It is this phase of Douglas's life that is the most controversial. Some union and left wing hardliners criticise his leadership of the Combined Trade Unions (CTU) - when the National government of the day was pushing its Employment Contracts Act in 1991 - as too weak. Many feel he should have called a general strike to oppose the legislation which ended compulsory unionism, and some go as far as accusing him of being complicit in the breaking of union power.

In spite of his claim he doesn't care what people think of him, Douglas admits he still gets "really offended" by what has been said about his role as CTU president at the time of the ECA.

As a SUP member he believed workers' organisations would only be effective if they operated along democratic control and decision making lines. "All of a sudden all these so called left wingers wanted me, because I happened to be the president of the CTU, to start acting like Ron Trotter or some other corporate chairman and start directing people to do things.

"That's personally offensive because if someone can tell you to do something, some other person call tell you to do something else."

What appears to have also influenced Douglas's leadership at the time was his belief that the unions had to progress from an adversarial approach to concentrate on gaining more influence over the "commanding heights" of the economy.

"Trade unions said it's no longer good enough to protect the level of wages we used to have, we've got to contribute to growing a better quality of employment, greater job security."

While Douglas indicates that approach never fulfilled its promise, the ECA certainly curtailed the influence of the CTU and its member unions. Having represented 660,000 union members when the CTU formed in 1987, by 1994 that was down to 380,000.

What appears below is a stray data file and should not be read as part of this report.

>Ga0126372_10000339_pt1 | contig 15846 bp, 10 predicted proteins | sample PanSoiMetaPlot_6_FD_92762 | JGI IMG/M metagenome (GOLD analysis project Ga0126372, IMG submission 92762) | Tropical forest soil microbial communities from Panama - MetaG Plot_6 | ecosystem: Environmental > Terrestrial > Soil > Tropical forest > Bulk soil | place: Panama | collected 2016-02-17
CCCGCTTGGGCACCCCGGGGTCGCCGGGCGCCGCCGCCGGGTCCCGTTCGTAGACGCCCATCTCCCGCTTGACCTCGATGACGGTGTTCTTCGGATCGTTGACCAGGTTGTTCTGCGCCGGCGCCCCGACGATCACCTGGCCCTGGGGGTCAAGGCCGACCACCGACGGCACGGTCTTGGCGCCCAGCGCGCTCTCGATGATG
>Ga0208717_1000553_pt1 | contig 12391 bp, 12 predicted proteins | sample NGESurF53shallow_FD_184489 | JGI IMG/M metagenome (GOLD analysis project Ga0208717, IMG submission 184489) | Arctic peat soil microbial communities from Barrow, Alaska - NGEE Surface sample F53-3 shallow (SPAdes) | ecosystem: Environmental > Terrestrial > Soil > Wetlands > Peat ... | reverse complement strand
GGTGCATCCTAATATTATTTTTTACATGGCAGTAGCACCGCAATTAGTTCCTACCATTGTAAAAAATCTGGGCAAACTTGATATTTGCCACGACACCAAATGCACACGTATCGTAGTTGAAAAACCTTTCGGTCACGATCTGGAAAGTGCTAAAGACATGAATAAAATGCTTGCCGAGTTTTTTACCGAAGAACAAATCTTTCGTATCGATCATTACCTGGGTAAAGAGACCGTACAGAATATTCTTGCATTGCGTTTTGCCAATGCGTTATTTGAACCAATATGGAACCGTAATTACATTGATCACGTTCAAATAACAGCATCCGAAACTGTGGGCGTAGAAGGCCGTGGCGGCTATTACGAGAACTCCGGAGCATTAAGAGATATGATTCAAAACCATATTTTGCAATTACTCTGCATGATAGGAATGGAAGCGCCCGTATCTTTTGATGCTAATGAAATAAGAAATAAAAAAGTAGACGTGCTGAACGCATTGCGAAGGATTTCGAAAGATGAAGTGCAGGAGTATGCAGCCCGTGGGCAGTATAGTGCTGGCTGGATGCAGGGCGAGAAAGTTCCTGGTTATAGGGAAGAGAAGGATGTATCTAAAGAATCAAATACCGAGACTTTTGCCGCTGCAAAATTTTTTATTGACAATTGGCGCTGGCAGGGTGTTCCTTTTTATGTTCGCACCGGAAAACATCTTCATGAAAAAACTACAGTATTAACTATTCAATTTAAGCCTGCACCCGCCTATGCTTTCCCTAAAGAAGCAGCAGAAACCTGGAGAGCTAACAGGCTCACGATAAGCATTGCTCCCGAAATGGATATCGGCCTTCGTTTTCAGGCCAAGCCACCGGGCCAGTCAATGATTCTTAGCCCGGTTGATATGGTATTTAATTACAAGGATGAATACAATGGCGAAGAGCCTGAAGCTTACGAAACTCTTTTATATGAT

But Douglas doesn't see the weakening of union power in early nineties as having anything to do with the fall of communism in the Soviet Union and its satellite states at the same time.

The Soviet Union, which he visited a number of times as a SUP representative, was fundamentally weak because it denied workers any say in tackling problems of creating wealth, better job security and greater efficiencies.

"What was deficient was a lack of fundamental democratic rights."

Then again, that's a criticism he believes applies to New Zealand in the present day.

"New Zealand workers still don't have any effective economic democracy in their lives. We're still controlled by the dictates of very small minorities."

Douglas identifies the Business Roundtable and ACT - whose founder Sir Roger Douglas he refers to as his "illegitimate brother" - along with Finance Minister Bill English as the representatives of these groups.

On the other hand he praises Prime Minister John Key as "a pragmatic person who wants to believe in a system of equity and fairness".

"He's honest enough as an individual to say he'll have no truck with these extreme policies that wrecked New Zealand."

Meanwhile, despite the disillusionment he felt with the union movement which led to his resignation as CTU president in 1999, Douglas has optimism for its future and hopes it will learn from the mistakes of the past, including his own.

"I don't have regrets from having done things, the regret would be if I didn't learn from them. It's very easy not to make mistakes, you just don't do anything and I'd rather be known as a person who made huge mistakes because I tried to do huge numbers of things."

Milestones: Ken Douglas
* Born 15 November 1935

* Left Wellington College in 1953 having failed School Certificate twice. Truck driver, father of four, life-long socialist, pivotal figure in New Zealand's union movement for four decades.

* Served on NZ Post and Air NZ boards, remains on NZ Rugby Union board

* Member of the Order of New Zealand, Victoria University honorary doctor of laws

Man For All Seasons by David Grant
Random House, $45

- NZ Herald